Priya Nakra: I realize if it hadn’t been for the people at Blend and primarily the women at Blend who believed in me during my time here, I wouldn’t be in the position I’m at today. I wouldn’t have had the opportunity to grow exponentially throughout my career. This made me really want to create these opportunities for other women at Blend and starting ERG-led initiatives like cross functional development, and mentorship sessions, I hope that I was able to help other women in Blend find another person or another circle to empower them. At the risk of sounding basic AF, the power of a girl squad is real and I wouldn’t be here without mine. Thank you.

Laney Erokan: Thank you so much, Priya. I love that story. Our next speaker is sales engineering manager, Ashley McIntyre. She’s going to take you through how she defined her career path and some counterintuitive lessons she learned along the way.

Ashley McIntyre speaking

Sales Engineering Manager Ashley McIntyre gives a talk on finding your niche by identifying your strengths at Blend Girl Geek Dinner.

Ashley McIntyre: Thank you, Laney. Nervous. As I started preparing and really thinking about this event, and once we got the marketing material out there and I sent the Eventbrite link to a couple friends in the last two days. I didn’t want to advertise it too much lest they make too nervous. I kept coming back to what I had helped write in the description, which was Ashley’s going to talk to you about how to be what you … or how to figure out where you want to be when you grow up. Then, I realized I actually have no idea how to answer that question. Maybe I signed up for the wrong thing. The last time, I knew what I wanted to be when I grow up, I was five. I wanted to be an engineer.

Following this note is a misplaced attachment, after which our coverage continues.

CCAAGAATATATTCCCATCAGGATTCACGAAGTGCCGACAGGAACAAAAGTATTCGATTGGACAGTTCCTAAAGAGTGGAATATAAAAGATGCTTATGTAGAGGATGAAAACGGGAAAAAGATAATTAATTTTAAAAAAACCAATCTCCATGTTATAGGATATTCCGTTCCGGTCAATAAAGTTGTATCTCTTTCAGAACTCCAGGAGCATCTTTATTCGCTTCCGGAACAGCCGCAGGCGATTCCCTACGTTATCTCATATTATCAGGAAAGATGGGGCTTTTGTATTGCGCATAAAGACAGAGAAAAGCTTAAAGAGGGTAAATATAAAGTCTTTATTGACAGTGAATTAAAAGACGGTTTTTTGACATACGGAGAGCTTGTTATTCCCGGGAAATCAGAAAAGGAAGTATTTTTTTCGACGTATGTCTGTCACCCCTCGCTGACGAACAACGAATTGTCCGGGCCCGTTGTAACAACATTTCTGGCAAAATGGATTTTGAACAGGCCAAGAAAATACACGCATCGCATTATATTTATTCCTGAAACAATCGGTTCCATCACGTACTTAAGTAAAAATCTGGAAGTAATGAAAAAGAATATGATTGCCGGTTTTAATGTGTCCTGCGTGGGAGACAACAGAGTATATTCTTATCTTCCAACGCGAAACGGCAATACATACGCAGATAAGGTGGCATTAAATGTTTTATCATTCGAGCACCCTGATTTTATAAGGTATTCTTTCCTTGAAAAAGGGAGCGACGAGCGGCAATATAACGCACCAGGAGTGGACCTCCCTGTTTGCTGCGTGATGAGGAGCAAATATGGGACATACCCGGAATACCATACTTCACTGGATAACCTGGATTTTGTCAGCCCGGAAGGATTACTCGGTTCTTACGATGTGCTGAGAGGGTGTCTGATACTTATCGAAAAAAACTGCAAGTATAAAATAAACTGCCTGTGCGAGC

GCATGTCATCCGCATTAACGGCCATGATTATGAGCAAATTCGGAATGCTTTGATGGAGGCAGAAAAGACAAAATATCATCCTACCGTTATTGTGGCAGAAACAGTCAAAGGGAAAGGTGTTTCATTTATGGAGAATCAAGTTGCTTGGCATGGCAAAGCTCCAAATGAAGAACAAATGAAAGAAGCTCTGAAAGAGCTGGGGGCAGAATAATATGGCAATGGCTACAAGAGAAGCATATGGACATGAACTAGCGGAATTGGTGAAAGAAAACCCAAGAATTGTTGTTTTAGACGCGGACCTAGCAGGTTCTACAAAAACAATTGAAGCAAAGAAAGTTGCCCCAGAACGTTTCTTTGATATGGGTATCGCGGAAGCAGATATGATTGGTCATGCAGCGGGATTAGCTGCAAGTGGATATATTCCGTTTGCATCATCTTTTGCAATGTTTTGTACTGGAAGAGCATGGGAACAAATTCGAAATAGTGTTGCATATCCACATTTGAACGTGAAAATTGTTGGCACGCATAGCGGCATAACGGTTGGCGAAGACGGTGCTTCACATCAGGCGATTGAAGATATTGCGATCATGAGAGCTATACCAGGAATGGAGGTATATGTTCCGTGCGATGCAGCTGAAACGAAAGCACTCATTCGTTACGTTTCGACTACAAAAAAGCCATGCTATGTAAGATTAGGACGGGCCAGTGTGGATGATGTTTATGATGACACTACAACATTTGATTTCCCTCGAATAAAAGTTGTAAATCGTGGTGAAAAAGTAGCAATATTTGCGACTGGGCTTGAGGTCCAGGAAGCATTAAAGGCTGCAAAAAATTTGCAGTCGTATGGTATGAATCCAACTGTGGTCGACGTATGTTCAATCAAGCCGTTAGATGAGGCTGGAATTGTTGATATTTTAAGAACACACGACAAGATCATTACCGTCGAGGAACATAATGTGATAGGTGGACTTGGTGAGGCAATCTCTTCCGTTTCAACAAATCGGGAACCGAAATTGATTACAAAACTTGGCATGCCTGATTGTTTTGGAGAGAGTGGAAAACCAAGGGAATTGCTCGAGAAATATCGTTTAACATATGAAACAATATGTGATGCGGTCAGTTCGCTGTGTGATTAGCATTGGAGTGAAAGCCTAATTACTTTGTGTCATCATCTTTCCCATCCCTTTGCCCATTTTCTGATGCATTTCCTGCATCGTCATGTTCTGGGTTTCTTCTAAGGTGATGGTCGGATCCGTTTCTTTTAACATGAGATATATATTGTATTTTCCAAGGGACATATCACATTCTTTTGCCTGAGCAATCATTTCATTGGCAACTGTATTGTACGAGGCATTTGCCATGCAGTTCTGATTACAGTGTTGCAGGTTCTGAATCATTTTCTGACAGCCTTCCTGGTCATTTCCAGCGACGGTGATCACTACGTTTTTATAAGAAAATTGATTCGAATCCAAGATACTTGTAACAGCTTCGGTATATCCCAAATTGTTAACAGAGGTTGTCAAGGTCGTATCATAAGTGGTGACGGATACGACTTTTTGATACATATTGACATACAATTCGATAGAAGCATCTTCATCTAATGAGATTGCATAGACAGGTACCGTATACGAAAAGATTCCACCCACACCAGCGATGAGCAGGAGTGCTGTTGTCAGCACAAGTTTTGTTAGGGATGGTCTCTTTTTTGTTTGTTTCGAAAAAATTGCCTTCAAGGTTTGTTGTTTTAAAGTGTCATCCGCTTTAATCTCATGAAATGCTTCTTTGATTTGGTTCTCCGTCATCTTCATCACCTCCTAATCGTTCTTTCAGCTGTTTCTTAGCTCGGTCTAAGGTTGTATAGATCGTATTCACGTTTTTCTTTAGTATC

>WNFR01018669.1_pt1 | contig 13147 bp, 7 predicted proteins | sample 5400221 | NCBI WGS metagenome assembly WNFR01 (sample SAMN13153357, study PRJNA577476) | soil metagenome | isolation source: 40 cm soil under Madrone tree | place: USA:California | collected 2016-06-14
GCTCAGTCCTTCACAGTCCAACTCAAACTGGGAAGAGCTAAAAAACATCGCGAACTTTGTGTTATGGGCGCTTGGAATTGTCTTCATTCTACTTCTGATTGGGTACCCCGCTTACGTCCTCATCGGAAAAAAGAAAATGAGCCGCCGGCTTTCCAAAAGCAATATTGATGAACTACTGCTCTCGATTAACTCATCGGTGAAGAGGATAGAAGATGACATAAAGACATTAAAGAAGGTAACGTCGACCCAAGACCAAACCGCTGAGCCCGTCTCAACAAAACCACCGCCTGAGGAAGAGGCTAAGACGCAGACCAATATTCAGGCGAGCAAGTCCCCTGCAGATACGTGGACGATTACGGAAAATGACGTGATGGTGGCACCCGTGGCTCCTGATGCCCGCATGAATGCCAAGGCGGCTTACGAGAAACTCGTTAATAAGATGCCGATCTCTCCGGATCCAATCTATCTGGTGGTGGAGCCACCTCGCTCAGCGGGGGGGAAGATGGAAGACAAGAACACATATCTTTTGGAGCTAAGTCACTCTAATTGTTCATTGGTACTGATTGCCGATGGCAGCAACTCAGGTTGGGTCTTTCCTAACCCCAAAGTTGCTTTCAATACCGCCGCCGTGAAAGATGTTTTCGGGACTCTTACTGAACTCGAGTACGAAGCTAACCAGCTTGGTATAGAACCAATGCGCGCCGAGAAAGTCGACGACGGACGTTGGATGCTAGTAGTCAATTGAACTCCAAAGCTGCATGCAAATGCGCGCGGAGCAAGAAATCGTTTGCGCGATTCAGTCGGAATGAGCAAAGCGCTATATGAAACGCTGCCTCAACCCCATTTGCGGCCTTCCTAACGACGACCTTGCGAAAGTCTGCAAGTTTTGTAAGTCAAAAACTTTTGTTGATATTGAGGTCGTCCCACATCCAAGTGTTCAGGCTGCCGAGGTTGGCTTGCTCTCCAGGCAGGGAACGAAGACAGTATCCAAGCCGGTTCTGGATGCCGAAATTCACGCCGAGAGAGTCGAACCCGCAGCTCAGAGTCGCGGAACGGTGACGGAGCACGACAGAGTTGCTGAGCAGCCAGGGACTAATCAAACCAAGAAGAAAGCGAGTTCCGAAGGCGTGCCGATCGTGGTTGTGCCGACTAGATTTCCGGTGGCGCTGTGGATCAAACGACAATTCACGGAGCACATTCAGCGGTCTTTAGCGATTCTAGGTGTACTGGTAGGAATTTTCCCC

Ashley McIntyre: Starting out an engineer, became an engineer but I wanted to be an astronaut. How do you tell that face that she’s not actually going to know what she wants to be when she grows up, but it’s going to be okay. Well, jump to the end there, I don’t know what I want to be and I have never had a dream job that I’ve been aiming towards as I go towards this path. I realize that a lot of times, people come to events like this and you hear these amazing stories of all the successes people have had but it’s hard to relate to those. It’s hard to say, “Oh, yeah. I can probably get there one day.” When I thought about this question and what I wanted to talk about, I realized that it might be more interesting for you all to hear about all of the nos. When I look at what actually ended up stringing my career path together, it is those nos that had a profound and positive impact on me but I didn’t realize that at time.